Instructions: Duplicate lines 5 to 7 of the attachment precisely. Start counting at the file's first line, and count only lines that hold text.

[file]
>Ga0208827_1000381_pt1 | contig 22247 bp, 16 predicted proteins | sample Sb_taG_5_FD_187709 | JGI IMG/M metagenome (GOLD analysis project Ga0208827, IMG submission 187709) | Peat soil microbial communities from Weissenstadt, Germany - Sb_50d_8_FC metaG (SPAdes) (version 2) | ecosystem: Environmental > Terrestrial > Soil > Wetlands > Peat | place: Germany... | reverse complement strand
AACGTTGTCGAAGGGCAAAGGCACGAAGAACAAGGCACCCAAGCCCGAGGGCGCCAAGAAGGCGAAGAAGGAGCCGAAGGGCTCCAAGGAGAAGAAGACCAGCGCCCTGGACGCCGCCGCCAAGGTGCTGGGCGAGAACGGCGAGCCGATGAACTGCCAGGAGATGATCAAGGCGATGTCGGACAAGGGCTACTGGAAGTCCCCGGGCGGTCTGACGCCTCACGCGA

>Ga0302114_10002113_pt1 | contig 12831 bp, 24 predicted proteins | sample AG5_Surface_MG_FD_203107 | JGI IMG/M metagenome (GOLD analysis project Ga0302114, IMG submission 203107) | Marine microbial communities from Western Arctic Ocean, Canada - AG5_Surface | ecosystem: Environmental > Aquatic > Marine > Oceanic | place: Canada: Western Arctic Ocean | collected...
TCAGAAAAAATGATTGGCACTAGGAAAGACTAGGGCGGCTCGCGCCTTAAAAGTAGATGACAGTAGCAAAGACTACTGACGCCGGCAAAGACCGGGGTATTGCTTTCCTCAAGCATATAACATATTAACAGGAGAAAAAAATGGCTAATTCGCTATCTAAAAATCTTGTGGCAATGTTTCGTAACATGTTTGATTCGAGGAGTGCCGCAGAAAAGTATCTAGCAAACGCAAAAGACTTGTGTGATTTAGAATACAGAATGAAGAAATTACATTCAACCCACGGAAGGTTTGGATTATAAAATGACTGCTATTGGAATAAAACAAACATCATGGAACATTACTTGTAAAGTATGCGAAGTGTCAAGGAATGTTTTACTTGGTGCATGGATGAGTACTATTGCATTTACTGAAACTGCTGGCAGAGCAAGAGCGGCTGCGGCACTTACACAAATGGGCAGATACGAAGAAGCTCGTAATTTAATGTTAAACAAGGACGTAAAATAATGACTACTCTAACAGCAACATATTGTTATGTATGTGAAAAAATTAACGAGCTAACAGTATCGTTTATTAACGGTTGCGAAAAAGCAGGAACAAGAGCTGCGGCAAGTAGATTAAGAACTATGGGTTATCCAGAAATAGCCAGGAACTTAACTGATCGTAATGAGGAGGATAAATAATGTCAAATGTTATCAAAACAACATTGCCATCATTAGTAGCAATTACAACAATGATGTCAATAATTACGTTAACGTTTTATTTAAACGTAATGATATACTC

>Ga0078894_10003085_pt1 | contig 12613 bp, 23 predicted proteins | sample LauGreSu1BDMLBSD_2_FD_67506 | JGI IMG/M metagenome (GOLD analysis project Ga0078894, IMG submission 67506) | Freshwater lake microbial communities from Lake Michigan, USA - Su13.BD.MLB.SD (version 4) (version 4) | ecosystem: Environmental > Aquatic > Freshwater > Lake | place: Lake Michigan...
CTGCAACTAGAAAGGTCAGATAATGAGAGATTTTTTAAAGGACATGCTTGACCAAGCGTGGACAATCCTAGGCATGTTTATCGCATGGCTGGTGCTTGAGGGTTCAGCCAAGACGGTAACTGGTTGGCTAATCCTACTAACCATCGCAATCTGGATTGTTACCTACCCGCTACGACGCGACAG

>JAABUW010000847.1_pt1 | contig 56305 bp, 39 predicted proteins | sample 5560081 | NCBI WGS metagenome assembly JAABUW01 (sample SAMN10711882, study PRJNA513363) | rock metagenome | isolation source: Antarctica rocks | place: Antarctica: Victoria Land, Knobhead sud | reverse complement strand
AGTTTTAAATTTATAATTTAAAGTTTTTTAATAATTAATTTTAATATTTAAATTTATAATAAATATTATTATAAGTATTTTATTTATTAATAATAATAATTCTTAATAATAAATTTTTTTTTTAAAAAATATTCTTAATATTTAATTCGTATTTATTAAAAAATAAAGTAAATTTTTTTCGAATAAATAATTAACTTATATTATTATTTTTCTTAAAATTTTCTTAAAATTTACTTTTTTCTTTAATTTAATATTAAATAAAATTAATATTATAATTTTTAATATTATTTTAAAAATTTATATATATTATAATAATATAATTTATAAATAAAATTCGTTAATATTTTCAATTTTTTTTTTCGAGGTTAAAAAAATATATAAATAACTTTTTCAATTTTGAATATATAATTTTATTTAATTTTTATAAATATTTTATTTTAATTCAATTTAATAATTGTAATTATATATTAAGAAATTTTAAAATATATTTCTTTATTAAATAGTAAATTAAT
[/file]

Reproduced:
>Ga0078894_10003085_pt1 | contig 12613 bp, 23 predicted proteins | sample LauGreSu1BDMLBSD_2_FD_67506 | JGI IMG/M metagenome (GOLD analysis project Ga0078894, IMG submission 67506) | Freshwater lake microbial communities from Lake Michigan, USA - Su13.BD.MLB.SD (version 4) (version 4) | ecosystem: Environmental > Aquatic > Freshwater > Lake | place: Lake Michigan...
CTGCAACTAGAAAGGTCAGATAATGAGAGATTTTTTAAAGGACATGCTTGACCAAGCGTGGACAATCCTAGGCATGTTTATCGCATGGCTGGTGCTTGAGGGTTCAGCCAAGACGGTAACTGGTTGGCTAATCCTACTAACCATCGCAATCTGGATTGTTACCTACCCGCTACGACGCGACAG

>JAABUW010000847.1_pt1 | contig 56305 bp, 39 predicted proteins | sample 5560081 | NCBI WGS metagenome assembly JAABUW01 (sample SAMN10711882, study PRJNA513363) | rock metagenome | isolation source: Antarctica rocks | place: Antarctica: Victoria Land, Knobhead sud | reverse complement strand